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Counseling for Adolescent Sexuality Struggles

Adolescence is a transitional stage of physical, emotional, and cognitive human development occurring before the onset of puberty and ending by adulthood. The NCBI continues to explain that this is time where it is typical to be exploring issues related to sexuality, gender, sexual orientation, and sexual behavior.

Throughout adolescence, most youth will question their sexual orientation in one way or another. This can be confusing because it is quite possible to be emotionally attracted to one gender but physically attracted to the other. Or, youth can find themselves emotionally and physically attracted to predominantly one gender, but a specific person or persons of the opposite gender can attract them. Therefore, it is expected that adolescents may feel somewhat uncertain, or ambivalent about their sexual orientation.

Adolescents face a great challenge in their early adolescence. Many biological and psychological changes occur during this phase for which many adolescents are not prepared enough to cope with, which often puts them under stress. During these teen years, the hormonal and physical changes of puberty usually mean people start noticing an increase in sexual feelings. Part of that involves better understanding of their own sexual feelings and who they are attracted to. A sexually healthy person is someone who makes decisions about sexual health that are in line with her or his personal identities, goals, values, and beliefs.

gay teen struggling with sexuality

How Do I Know If My Adolescent Is Struggling with Issues Related to Their Sexuality?

Communication is of utmost importance. Asking questions while remaining unconditionally loving and accepting is ideal. However, if conversation isn’t comfortable for parent or child, the offer for an adolescent to speak with someone is also a way to open the door for an adolescent to be given the opportunity to explore their sexuality.

Be aware of symptoms of anxiety and/or depression identified by Psychology Today that can occur during times of transition in adolescents such as:

  • Mood instability
  • Feelings of sadness and melancholy
  • Loss of interest in pleasurable activities
  • Social anxiety
  • Fatigue, insomnia, or hypersomnia
  • Feelings of hopelessness and indecisiveness
  • Substance use

How Will Counseling Help?

A therapist can assist an adolescent in exploring their own feelings related to sexuality, gender, sexual orientation, and sexual behavior in a healthy way. Acceptance and validation of self and the various changes that take place during adolescence are necessary in order for the state of physical, mental, and social well-being in relation to sexuality.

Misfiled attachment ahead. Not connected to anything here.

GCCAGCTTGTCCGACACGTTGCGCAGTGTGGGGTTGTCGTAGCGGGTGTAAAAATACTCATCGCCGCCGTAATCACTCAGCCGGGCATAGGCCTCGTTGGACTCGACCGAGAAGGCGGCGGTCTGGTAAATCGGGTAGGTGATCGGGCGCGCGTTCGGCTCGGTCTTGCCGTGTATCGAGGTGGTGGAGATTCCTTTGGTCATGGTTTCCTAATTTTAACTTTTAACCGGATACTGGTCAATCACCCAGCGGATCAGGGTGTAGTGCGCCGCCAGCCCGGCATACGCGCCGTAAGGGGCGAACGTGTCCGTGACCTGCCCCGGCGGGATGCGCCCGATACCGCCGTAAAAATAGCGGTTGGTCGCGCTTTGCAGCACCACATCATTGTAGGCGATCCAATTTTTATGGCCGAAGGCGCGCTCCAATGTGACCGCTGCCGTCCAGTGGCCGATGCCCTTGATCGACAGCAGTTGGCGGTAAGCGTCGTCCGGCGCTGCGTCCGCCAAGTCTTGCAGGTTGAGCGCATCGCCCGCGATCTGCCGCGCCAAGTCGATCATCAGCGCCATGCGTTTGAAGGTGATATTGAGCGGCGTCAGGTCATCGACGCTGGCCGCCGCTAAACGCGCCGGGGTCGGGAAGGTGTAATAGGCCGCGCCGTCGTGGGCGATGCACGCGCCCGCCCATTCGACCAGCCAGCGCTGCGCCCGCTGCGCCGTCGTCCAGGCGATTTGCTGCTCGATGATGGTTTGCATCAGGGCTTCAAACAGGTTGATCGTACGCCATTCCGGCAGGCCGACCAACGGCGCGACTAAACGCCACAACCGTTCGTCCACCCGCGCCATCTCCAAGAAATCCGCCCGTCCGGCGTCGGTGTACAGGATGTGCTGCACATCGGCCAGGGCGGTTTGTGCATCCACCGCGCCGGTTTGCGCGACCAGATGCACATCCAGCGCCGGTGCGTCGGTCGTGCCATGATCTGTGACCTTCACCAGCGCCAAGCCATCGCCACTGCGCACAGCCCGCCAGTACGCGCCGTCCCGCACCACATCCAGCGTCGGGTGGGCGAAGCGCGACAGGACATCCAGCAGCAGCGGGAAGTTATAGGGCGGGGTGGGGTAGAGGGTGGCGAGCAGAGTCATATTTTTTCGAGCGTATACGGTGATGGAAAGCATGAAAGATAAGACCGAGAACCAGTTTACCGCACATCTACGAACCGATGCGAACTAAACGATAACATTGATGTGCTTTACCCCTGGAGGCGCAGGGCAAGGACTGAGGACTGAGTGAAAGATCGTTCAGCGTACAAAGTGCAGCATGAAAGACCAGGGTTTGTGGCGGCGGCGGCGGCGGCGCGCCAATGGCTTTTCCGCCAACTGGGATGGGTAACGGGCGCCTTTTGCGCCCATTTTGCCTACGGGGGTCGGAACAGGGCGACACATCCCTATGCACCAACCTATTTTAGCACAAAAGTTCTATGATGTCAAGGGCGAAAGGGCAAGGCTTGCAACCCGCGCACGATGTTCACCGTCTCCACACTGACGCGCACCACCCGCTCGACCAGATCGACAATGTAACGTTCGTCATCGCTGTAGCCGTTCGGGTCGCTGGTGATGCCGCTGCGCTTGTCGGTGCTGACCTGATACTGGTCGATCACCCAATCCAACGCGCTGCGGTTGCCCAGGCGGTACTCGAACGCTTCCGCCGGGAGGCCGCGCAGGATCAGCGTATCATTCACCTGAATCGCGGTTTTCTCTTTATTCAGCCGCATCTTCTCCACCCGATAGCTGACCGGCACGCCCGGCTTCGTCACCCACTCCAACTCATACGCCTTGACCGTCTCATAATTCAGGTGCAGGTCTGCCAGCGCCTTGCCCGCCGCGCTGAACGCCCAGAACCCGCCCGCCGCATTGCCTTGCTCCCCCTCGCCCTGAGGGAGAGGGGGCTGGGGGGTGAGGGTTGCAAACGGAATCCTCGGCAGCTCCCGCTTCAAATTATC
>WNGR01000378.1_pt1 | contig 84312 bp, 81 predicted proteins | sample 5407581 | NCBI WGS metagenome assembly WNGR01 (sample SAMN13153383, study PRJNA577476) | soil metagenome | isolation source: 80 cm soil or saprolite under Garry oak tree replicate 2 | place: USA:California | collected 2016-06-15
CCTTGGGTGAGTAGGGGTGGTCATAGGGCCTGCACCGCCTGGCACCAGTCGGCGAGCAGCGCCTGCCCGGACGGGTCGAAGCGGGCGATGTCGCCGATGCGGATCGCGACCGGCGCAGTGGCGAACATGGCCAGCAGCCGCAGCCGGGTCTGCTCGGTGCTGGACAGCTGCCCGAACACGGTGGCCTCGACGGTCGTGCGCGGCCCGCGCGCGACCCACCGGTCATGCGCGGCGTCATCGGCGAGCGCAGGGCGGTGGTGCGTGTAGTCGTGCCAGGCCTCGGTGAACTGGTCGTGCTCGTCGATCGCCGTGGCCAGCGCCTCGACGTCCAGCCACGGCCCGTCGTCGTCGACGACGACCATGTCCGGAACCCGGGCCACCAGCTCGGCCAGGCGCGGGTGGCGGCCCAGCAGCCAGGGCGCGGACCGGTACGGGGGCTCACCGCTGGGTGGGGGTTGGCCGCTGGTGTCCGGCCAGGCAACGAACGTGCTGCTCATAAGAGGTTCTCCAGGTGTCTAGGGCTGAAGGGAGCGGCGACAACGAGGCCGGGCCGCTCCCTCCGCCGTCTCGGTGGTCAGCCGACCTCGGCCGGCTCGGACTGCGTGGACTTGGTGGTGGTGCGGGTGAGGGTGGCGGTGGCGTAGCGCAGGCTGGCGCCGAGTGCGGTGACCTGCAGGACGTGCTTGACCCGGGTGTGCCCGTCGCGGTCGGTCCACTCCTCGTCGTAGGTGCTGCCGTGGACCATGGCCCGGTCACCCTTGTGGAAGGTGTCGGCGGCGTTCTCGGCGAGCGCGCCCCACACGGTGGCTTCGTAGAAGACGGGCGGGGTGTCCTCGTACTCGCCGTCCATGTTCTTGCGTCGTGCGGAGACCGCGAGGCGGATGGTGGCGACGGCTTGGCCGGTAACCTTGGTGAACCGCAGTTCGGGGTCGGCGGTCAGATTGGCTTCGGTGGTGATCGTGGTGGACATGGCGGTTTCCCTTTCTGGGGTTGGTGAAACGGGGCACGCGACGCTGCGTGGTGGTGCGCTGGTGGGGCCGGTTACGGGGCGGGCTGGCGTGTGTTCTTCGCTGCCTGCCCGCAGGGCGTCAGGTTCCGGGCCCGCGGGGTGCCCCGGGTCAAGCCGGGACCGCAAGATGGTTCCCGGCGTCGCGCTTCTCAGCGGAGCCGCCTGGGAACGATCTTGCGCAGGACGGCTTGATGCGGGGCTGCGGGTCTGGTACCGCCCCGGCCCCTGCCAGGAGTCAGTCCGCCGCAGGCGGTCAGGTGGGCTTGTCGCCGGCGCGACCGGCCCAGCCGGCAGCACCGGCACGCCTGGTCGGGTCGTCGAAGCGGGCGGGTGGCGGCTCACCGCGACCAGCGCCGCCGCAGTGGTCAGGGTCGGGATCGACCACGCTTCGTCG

Ultimately, adolescent youth must decide for themselves what makes them happy and fulfilled. Counseling can help give adolescents an unbiased environment in which to explore what makes them feel best, as well as how to accept themselves and be comfortable with sharing who they are with others. Counseling helps adolescents by providing empathy, non-judgmental listening, and supported, directed conversation with a highly trained adult.


Discussions involving sex in a broad context can begin early in the home and the pediatrician’s office. Providers can start talking about peer relationships during early and late childhood. By asking these questions at a young age, kids can more easily transition to discussing other relationships when they are older.

Using accurate names for body parts among young children sends the message that discussions about sex and sexuality are not so embarrassing that they have to be disguised with aliases.

Ask questions and monitor what your children and teens are viewing via social media and other entertainment outlets. These modes of communication have a powerful effect on teen sexual behavior and choices. Children and youth are more vulnerable to media influences because they are less able to separate factual information from fiction.

Parents are the most important determinant of their child’s behavior. Parents must provide rules for their children in a supportive, non-punitive way. Providing unconditional love and nurturance to children with high expectations and appropriate boundaries has been shown to have better outcomes with respect to children and teens engaging in risky behaviors.


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